Visceral Fat: What is it, and how can it be reduced?
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Visceral fat is a type of body fat that accumulates within the abdominal cavity and can build up in the arteries. It is located near several vital organs, including the liver, spleen, stomach, and intestines. This type of fat is sometimes referred to as “active fat” because it can actively increase the risk of serious health problems such as heart disease, diabetes, and prediabetes (Patel & Abate, 2013). Not all belly fat is visceral; some is subcutaneous, just under the skin. Visceral fat is not easily visible, but it can be detected with methods such as a body scan or an MRI.
There are several ways to reduce visceral fat levels. These include:
Diet: Eating a healthy diet rich in protein, fibre, and healthy fats, while reducing the intake of carbohydrates and added sugars can help reduce visceral fat. Processed food items must be avoided as they are rich in trans fat and can accumulate in the body as visceral fat. Drinking juice or soda with high calories should also be avoided.
Exercise: Regular physical activity, such as swimming, jogging, and brisk walking every day for a minimum of half an hour is advised to reduce visceral fat. Aerobic exercise can also help reduce visceral fat levels.
Sleep: Getting enough sleep is important for reducing visceral fat levels . Insufficient sleep increases abdominal fat, especially the harmful visceral fat, and recovery sleep does not reverse this effect.
Stress management: Managing stress levels can help reduce the production of cortisol. This hormone triggers the storage of more visceral fat.
Dietary strategies you can use to help reduce visceral fat:
Reducing carbohydrate intake. A study investigated the effects of a low carbohydrate diet on glucose and lipid metabolism, especially on visceral fat accumulation, in obese subjects with type 2 diabetes mellitus (Sasakabe, Haimoto, Umegaki, & Wakai, 2015).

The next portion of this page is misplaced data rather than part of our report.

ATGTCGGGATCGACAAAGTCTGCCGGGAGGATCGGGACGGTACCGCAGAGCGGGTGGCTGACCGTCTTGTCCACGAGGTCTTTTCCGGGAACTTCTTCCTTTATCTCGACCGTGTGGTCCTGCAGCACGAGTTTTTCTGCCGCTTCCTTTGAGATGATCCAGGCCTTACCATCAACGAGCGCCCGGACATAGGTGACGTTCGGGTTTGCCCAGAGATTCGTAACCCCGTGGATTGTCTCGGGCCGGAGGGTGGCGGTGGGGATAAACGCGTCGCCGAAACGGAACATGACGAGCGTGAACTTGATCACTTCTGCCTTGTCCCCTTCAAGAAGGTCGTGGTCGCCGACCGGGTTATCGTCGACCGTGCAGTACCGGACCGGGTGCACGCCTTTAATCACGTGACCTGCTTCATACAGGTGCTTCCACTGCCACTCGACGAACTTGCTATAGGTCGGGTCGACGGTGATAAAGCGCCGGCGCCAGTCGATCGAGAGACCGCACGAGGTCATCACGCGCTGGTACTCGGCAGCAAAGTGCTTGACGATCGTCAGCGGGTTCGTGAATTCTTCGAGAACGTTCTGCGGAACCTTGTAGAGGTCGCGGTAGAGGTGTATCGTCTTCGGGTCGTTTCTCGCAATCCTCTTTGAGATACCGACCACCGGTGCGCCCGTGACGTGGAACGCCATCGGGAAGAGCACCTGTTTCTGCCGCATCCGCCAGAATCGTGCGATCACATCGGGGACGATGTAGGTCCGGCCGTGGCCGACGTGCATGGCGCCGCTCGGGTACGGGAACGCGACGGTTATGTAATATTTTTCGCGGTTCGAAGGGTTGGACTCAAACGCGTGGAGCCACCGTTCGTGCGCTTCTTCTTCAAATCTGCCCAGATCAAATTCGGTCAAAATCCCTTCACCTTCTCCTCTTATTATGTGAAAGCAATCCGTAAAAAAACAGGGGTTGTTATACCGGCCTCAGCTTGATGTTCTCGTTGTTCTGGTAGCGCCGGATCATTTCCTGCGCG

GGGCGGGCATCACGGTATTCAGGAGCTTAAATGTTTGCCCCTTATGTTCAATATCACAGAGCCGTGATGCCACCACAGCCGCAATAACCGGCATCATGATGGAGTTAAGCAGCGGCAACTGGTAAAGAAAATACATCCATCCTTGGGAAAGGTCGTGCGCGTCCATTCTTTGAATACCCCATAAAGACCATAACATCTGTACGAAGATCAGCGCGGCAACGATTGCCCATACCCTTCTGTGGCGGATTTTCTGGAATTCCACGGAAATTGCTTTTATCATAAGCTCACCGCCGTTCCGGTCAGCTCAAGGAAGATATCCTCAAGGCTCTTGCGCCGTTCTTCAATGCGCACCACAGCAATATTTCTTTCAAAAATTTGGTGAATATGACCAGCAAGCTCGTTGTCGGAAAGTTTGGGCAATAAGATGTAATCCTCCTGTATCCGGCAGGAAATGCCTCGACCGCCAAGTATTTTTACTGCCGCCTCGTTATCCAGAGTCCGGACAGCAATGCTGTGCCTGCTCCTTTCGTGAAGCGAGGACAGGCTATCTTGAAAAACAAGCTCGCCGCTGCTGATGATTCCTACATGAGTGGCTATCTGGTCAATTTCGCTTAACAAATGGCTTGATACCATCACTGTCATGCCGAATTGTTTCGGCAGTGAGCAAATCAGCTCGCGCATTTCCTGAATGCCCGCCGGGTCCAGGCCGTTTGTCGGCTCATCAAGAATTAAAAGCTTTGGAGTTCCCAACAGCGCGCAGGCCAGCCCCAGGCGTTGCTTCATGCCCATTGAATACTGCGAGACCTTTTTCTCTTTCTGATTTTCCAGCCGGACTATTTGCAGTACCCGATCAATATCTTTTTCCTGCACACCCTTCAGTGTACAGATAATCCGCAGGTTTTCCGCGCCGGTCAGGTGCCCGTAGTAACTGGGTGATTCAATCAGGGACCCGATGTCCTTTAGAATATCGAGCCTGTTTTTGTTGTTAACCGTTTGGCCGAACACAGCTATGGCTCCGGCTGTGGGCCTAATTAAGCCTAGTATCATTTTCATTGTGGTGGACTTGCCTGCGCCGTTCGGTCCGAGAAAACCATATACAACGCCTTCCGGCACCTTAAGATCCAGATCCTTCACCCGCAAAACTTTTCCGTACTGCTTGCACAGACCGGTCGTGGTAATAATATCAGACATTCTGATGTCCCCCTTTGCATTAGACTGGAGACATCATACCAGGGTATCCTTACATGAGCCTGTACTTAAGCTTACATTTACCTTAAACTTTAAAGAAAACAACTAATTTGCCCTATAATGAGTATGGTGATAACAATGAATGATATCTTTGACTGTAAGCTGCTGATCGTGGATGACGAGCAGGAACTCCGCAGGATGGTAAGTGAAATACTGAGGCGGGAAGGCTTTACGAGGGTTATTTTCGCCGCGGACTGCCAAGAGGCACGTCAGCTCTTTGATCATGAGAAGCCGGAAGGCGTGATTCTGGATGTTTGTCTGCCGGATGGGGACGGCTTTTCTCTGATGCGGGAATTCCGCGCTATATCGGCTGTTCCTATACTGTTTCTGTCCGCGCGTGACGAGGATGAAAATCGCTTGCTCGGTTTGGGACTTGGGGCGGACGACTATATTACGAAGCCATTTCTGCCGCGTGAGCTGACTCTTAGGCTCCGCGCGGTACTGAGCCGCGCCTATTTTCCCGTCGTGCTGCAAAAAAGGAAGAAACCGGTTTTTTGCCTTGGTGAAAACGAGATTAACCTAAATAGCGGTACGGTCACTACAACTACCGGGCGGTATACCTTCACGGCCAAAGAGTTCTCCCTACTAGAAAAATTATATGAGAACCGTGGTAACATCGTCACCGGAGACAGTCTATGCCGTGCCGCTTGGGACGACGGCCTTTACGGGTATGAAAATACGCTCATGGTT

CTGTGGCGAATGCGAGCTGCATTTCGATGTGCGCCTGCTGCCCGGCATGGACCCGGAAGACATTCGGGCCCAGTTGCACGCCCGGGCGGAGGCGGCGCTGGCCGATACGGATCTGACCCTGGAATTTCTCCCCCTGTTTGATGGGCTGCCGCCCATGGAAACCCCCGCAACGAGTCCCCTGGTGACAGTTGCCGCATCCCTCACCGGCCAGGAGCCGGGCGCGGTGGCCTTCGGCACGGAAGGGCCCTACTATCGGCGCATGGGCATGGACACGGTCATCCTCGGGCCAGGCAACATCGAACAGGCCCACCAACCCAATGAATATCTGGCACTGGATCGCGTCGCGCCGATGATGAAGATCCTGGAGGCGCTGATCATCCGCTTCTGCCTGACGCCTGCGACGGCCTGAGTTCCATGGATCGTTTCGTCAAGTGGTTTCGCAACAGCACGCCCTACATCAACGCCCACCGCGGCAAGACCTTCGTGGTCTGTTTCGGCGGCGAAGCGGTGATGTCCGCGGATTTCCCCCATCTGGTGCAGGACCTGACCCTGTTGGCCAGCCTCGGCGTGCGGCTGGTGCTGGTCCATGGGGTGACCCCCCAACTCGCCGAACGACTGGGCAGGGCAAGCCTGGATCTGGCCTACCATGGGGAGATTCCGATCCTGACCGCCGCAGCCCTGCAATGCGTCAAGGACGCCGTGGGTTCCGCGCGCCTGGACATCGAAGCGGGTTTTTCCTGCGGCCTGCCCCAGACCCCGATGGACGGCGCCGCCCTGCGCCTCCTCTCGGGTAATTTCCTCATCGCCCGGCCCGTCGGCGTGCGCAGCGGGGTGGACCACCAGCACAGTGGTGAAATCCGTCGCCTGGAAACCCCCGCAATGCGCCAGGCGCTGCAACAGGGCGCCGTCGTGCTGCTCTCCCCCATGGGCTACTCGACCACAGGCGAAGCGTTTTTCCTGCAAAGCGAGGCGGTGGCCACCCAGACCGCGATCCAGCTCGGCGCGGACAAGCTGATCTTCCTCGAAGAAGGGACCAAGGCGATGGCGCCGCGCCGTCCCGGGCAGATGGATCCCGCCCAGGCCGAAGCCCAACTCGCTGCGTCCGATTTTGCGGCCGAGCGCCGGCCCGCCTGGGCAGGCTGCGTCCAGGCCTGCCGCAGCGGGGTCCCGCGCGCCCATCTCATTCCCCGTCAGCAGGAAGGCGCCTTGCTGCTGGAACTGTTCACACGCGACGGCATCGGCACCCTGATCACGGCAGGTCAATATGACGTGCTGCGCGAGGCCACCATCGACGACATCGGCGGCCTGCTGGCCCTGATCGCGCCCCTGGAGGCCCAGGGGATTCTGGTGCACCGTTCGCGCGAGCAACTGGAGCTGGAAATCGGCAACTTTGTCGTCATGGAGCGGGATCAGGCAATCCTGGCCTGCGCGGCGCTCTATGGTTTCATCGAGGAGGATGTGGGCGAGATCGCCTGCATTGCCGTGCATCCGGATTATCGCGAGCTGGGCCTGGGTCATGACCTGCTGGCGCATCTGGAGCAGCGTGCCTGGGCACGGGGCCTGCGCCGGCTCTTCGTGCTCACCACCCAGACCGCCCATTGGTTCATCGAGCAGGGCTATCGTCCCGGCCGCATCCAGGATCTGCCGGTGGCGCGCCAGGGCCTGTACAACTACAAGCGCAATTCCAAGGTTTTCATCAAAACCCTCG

The study participants were randomly assigned to either a low calorie/low carbohydrate diet (1000 kcal per day, 25% protein, 40% carbohydrate, and 35% fat) or a low calorie/high carbohydrate diet (1000 kcal per day, 25% protein, 65% carbohydrate, and 10% fat). They followed their assigned diets for four weeks.
The results showed that both groups had similar decreases in body weight and serum glucose levels. However, fasting serum insulin levels were reduced more in the low carbohydrate diet group (-30%) than in the high carbohydrate diet group (-10%). High-density lipoprotein-cholesterol (HDL-C) increased in the low-carbohydrate diet group (+15%) but not in the high-carbohydrate diet group.
Most interestingly, there was a more significant decrease in visceral fat area in the low carbohydrate diet group (-40 cm²) than in the high carbohydrate diet group (-10 cm²). The ratio of visceral fat area to subcutaneous fat area also decreased significantly in the low carbohydrate diet group (from 0.69 to 0.47) but did not change in the high carbohydrate diet group (from 0.70 to 0.68).
In conclusion, the study suggests that a low-calorie/low-carbohydrate diet may be more effective for reducing visceral fat, improving insulin sensitivity, and increasing HDL-C levels than a low-calorie/high-carbohydrate diet in obese subjects with type 2 diabetes mellitus.
This research is not the only instance demonstrating how dietary modifications can positively influence visceral fat. Numerous other studies, encompassing a diverse range of participants, those engaging in weight maintenance, to those at risk of type 2 diabetes, have also shown similar results (Gower & Goss, 2015) (Goss, et al., 2013) (Volek, et al., 2004).
Carb rich foods include breads, such as tortillas and bagels, rice, pasta, and crackers as well as sugary beverages. If nothing else, switching to only drinking sugar-free drinks is advised.
In addition to managing carbohydrate intake, reducing consumption of processed meats (sausages, bacon, and deli meats) has also been found to significantly influence visceral fat levels (López-Hernández, et al., 2020). Processed meats contain high levels of sodium, preservatives, and saturated fats. Regular consumption of these can lead to inflammation, increased calorie intake, and weight gain, especially in the abdominal area.